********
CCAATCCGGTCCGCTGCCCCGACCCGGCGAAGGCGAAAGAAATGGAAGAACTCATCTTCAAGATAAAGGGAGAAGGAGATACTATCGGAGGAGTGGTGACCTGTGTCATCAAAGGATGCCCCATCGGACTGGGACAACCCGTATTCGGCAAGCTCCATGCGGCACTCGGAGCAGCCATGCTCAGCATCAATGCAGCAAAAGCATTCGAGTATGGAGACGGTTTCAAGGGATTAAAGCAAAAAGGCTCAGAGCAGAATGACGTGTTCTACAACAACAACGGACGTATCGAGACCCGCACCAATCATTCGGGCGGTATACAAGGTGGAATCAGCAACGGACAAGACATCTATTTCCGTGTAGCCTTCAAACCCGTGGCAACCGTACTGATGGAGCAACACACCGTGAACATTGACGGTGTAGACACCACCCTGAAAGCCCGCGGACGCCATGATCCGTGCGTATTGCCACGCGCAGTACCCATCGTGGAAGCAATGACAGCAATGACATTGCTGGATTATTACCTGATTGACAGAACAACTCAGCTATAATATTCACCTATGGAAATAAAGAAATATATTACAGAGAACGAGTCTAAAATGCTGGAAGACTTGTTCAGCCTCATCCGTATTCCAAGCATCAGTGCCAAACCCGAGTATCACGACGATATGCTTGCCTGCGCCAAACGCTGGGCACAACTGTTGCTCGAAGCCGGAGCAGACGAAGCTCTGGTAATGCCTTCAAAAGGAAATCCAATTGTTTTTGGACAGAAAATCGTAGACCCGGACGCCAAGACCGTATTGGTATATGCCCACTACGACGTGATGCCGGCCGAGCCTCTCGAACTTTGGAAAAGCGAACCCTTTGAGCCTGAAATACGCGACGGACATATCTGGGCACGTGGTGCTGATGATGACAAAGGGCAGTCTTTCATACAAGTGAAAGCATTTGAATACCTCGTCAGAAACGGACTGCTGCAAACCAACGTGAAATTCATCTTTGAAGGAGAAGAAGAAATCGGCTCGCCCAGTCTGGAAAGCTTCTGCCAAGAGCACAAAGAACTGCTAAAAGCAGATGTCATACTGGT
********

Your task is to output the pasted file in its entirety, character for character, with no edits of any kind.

CCAATCCGGTCCGCTGCCCCGACCCGGCGAAGGCGAAAGAAATGGAAGAACTCATCTTCAAGATAAAGGGAGAAGGAGATACTATCGGAGGAGTGGTGACCTGTGTCATCAAAGGATGCCCCATCGGACTGGGACAACCCGTATTCGGCAAGCTCCATGCGGCACTCGGAGCAGCCATGCTCAGCATCAATGCAGCAAAAGCATTCGAGTATGGAGACGGTTTCAAGGGATTAAAGCAAAAAGGCTCAGAGCAGAATGACGTGTTCTACAACAACAACGGACGTATCGAGACCCGCACCAATCATTCGGGCGGTATACAAGGTGGAATCAGCAACGGACAAGACATCTATTTCCGTGTAGCCTTCAAACCCGTGGCAACCGTACTGATGGAGCAACACACCGTGAACATTGACGGTGTAGACACCACCCTGAAAGCCCGCGGACGCCATGATCCGTGCGTATTGCCACGCGCAGTACCCATCGTGGAAGCAATGACAGCAATGACATTGCTGGATTATTACCTGATTGACAGAACAACTCAGCTATAATATTCACCTATGGAAATAAAGAAATATATTACAGAGAACGAGTCTAAAATGCTGGAAGACTTGTTCAGCCTCATCCGTATTCCAAGCATCAGTGCCAAACCCGAGTATCACGACGATATGCTTGCCTGCGCCAAACGCTGGGCACAACTGTTGCTCGAAGCCGGAGCAGACGAAGCTCTGGTAATGCCTTCAAAAGGAAATCCAATTGTTTTTGGACAGAAAATCGTAGACCCGGACGCCAAGACCGTATTGGTATATGCCCACTACGACGTGATGCCGGCCGAGCCTCTCGAACTTTGGAAAAGCGAACCCTTTGAGCCTGAAATACGCGACGGACATATCTGGGCACGTGGTGCTGATGATGACAAAGGGCAGTCTTTCATACAAGTGAAAGCATTTGAATACCTCGTCAGAAACGGACTGCTGCAAACCAACGTGAAATTCATCTTTGAAGGAGAAGAAGAAATCGGCTCGCCCAGTCTGGAAAGCTTCTGCCAAGAGCACAAAGAACTGCTAAAAGCAGATGTCATACTGGT